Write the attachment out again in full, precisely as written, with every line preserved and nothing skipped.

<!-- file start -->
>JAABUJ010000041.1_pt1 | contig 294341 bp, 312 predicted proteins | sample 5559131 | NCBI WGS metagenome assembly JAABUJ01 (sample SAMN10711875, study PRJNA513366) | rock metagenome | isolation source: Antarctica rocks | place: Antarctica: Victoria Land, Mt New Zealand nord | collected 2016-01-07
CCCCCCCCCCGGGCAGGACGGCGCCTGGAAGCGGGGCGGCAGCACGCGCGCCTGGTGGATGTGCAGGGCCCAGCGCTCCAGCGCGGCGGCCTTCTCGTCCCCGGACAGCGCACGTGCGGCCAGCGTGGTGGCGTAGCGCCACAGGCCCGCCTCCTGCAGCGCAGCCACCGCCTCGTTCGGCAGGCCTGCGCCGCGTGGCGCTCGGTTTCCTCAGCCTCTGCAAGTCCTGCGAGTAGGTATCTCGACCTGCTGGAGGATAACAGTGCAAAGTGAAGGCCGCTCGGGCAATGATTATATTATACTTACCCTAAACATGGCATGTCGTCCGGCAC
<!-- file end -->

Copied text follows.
>JAABUJ010000041.1_pt1 | contig 294341 bp, 312 predicted proteins | sample 5559131 | NCBI WGS metagenome assembly JAABUJ01 (sample SAMN10711875, study PRJNA513366) | rock metagenome | isolation source: Antarctica rocks | place: Antarctica: Victoria Land, Mt New Zealand nord | collected 2016-01-07
CCCCCCCCCCGGGCAGGACGGCGCCTGGAAGCGGGGCGGCAGCACGCGCGCCTGGTGGATGTGCAGGGCCCAGCGCTCCAGCGCGGCGGCCTTCTCGTCCCCGGACAGCGCACGTGCGGCCAGCGTGGTGGCGTAGCGCCACAGGCCCGCCTCCTGCAGCGCAGCCACCGCCTCGTTCGGCAGGCCTGCGCCGCGTGGCGCTCGGTTTCCTCAGCCTCTGCAAGTCCTGCGAGTAGGTATCTCGACCTGCTGGAGGATAACAGTGCAAAGTGAAGGCCGCTCGGGCAATGATTATATTATACTTACCCTAAACATGGCATGTCGTCCGGCAC